05 February, 2013

Resolution #2: Coffee Shops & Writers

There she is, sitting down at the small table next to the giant plate glass window. You’ve seen her before, or someone very much like her. Laptop taking up most of the available table space, a comically large battery pack snaked behind a corner couch and then a side table, plugged firmly into the wall before she is able to commit her genius to the written word. She types furiously at her keyboard, her left hand deftly reaching all the appropriate keys, her right pointer finger doing all the work because she went to public school and no one taught her to type correctly. But even with this handicap, she can operate at 85 words per minute, and thus, she will not mess with her system. Some days, when this finger releases a dull ache in the middle of the night, she wonders if one day it will simply fall off, a phalangic mutiny in defiance of the stress and strain she has forced onto it over the years of late-night reports, poorly written fan fiction, and witty inter-office emails. Alas, that is a story for a different time. This is the story about spending the afternoon writing in Starbucks.

For me, typing on a computer takes away all the romance surrounding the craft of writing. I mean, it’s just so unceremonious. When Hemingway wrote, he stood at a bookcase, pressing down the thick keys of his typewriter and reverting back to his reading board every now and again for story inspiration. Now try to imagine him writing today, whipping out a MacBook Air and getting distracted every 15 minutes by Buzzfeed's "42 People You Won't Believe Actually Exist" and "The 30 Most Important Cats of 2012".  Had those been around, who knows what kind of work he would have published, if he would have been able to publish at all. Many great writers have written human-altering prose, scratching notes on thin yellowy paper and sipping bourbon or scotch or some moonshine (I like to imagine that the common liquors bored them), trying to satiate that unknowable compulsion to conjure, craft, and create.

But I don’t have a secluded house off the lake to visit and contemplate the world at large and the people that inhabit it, nor I even have a remote idea about how one goes about acquiring (or making) moonshine. I do, however, live within a one mile radius of 9 distinct Starbucks. So I did the next best thing, and dedicated the second resolution from my 2013 list of 52 resolutions to spending an afternoon in Starbucks "writing my novel."

The novel itself is something I started to write in college as part of a class I took called "Introduction to Writing Your Novel." (We were concerned about creativity inside the class, less so in the class title.) The class was filled with 13 idealistic writers huddled around a conference table, sipping tea and talking about important things like narrative arc, protagonist trustworthiness, and a whole mess of concepts that I had never, ever entertained before.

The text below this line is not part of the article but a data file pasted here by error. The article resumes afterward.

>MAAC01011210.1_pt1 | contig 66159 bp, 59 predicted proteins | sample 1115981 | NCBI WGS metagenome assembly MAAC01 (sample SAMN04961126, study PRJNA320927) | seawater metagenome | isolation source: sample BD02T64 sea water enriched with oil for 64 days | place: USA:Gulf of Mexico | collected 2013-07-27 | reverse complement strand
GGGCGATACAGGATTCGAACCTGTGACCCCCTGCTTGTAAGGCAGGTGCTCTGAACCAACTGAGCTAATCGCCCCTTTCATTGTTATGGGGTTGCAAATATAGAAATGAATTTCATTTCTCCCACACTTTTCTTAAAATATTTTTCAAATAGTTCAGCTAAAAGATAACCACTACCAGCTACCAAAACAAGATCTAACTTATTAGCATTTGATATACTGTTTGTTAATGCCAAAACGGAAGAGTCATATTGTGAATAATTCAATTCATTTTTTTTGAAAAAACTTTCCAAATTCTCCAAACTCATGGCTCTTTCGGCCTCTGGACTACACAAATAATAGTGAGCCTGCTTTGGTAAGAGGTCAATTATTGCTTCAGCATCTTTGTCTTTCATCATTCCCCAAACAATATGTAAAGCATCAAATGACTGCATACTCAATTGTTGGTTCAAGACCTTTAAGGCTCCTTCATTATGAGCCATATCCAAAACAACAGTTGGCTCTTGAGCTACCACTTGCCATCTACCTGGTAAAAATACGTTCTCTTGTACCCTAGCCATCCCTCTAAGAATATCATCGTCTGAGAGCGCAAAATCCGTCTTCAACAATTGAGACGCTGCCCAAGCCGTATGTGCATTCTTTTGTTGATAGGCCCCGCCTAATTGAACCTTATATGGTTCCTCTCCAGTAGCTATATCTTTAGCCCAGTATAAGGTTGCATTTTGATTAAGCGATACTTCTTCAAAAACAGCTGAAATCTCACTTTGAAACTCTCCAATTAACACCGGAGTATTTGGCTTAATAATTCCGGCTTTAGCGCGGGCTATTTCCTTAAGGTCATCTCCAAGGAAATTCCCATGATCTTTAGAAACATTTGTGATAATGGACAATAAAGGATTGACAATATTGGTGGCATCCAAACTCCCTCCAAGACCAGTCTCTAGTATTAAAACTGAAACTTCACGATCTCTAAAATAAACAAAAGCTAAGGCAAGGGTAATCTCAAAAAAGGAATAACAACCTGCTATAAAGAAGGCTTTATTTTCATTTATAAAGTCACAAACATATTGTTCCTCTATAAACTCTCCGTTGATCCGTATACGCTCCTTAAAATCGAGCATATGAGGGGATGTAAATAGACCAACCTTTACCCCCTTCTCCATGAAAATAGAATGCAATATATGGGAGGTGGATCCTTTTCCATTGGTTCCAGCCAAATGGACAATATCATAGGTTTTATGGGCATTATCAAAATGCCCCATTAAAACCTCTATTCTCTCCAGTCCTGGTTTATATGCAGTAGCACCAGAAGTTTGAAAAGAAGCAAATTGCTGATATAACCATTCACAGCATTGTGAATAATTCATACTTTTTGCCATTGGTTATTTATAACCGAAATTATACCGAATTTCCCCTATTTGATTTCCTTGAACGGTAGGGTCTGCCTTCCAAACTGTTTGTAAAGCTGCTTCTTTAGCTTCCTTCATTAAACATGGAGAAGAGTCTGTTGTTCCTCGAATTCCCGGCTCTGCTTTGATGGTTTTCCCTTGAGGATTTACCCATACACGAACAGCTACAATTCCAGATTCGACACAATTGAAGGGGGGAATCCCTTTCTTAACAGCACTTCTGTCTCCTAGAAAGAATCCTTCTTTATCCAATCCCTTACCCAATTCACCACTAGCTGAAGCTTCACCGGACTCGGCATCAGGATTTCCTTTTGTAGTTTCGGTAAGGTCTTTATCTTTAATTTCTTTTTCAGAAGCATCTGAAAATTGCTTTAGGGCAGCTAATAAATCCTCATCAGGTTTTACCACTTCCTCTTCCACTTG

It was in this classroom that I learned that my writing, and thusly my soon-to-be novel, sucked. But here’s why it sucked. The novel was intended to be a satirical look at the world of country clubs and those unfortunate teenagers employed there, their sardonic views on life, their tangled love triangles, the quiet moments of inner strength that surprised them when they were walking through peewater for not the first, but the second time that day as a very excited young person learned the front crawl. The story centers on a young lifeguard who was thrust into a job that she may or may not have been qualified for, the friends she makes, and the hilarity that ensues. You'll never guess who this protagonist was modeled after. (Hint: she now writes blog posts about her resolutions in 2013.)

So I can say with as much unbiased, objective, "don’t be married to your own words" kind of mentality that I can muster, this novel no es bueno. But am I going to give up? Hell no, for two reasons: 1) there was a long time in my life when I believed that this novel would be my first foray into the world of writing and make my impact on the countless citizens of the world who would be forever changed after reading my prose, and 2) it’s practically done. I mean, it’s 200 plus pages of content. Is that content kind of crappy? Sure, a lot of it may be. But much like Sisyphus pushing that big boulder up the hill, I will keep on trucking. And you know what book graced the New York Times Best seller's list in 2012? Fifty Shades of Grey. Just saying.

How much did I actually get done in Starbucks last Saturday? To preface, do you know how loud a cappuccino machine can be? Do you know how many tourists come into a Starbucks on a Saturday afternoon, speaking various languages and bumping into you with their big backpacks that they always seem to wear on their front so no one will steal from them?  (If you’re worried about crime on a Saturday at 2pm in Cambridge, then it’s going to be a long, hard road ahead.) Have you ever hit that point where you've had too much caffeine and the world is really bright and shiny and your feel like your head just might float away?

So I did not get much done. Maybe 10 pages were written or heavily edited, and about double that amount skimmed. There was also a long period of time when I honed in on the punctuation, appropriately titled each section, and inserted page numbers and a header for the document. But you can’t build a house without a solid foundation. Punctuation, matters!

This resolution by the numbers:
New content written: 10 pages
People on their laptops: 7
People actually reading books: 1
Cups of coffee, tea: 2, 2 (respectively)
Other Starbucks visiters: roughly a bajillion

Next resolution: indoor trampolining allegedly burns up to 500 calories an hour. But how many calories are burned falling down on a trampoline?